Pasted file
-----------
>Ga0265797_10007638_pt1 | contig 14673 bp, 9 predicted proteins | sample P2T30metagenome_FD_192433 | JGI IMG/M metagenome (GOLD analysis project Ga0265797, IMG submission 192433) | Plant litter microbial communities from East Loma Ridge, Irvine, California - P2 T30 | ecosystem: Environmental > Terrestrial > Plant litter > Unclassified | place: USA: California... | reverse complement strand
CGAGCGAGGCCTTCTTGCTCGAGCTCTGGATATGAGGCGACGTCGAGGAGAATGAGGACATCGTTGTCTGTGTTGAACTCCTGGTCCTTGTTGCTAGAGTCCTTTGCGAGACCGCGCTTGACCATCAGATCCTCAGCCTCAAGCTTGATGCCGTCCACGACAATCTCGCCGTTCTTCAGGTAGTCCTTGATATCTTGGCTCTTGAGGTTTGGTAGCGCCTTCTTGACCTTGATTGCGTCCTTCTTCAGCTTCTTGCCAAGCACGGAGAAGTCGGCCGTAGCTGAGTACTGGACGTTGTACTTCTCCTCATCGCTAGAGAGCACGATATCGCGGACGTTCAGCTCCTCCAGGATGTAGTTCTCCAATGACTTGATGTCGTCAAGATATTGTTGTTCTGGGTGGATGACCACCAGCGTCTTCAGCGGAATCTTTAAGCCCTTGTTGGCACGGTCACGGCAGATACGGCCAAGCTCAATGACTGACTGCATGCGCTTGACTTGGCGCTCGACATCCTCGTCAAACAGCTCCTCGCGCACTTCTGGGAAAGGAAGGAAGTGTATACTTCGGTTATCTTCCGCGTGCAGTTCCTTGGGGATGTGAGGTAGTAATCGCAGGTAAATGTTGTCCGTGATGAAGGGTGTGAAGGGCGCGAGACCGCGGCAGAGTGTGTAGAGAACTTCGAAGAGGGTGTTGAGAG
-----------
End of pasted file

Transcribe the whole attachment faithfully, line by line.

>Ga0265797_10007638_pt1 | contig 14673 bp, 9 predicted proteins | sample P2T30metagenome_FD_192433 | JGI IMG/M metagenome (GOLD analysis project Ga0265797, IMG submission 192433) | Plant litter microbial communities from East Loma Ridge, Irvine, California - P2 T30 | ecosystem: Environmental > Terrestrial > Plant litter > Unclassified | place: USA: California... | reverse complement strand
CGAGCGAGGCCTTCTTGCTCGAGCTCTGGATATGAGGCGACGTCGAGGAGAATGAGGACATCGTTGTCTGTGTTGAACTCCTGGTCCTTGTTGCTAGAGTCCTTTGCGAGACCGCGCTTGACCATCAGATCCTCAGCCTCAAGCTTGATGCCGTCCACGACAATCTCGCCGTTCTTCAGGTAGTCCTTGATATCTTGGCTCTTGAGGTTTGGTAGCGCCTTCTTGACCTTGATTGCGTCCTTCTTCAGCTTCTTGCCAAGCACGGAGAAGTCGGCCGTAGCTGAGTACTGGACGTTGTACTTCTCCTCATCGCTAGAGAGCACGATATCGCGGACGTTCAGCTCCTCCAGGATGTAGTTCTCCAATGACTTGATGTCGTCAAGATATTGTTGTTCTGGGTGGATGACCACCAGCGTCTTCAGCGGAATCTTTAAGCCCTTGTTGGCACGGTCACGGCAGATACGGCCAAGCTCAATGACTGACTGCATGCGCTTGACTTGGCGCTCGACATCCTCGTCAAACAGCTCCTCGCGCACTTCTGGGAAAGGAAGGAAGTGTATACTTCGGTTATCTTCCGCGTGCAGTTCCTTGGGGATGTGAGGTAGTAATCGCAGGTAAATGTTGTCCGTGATGAAGGGTGTGAAGGGCGCGAGACCGCGGCAGAGTGTGTAGAGAACTTCGAAGAGGGTGTTGAGAG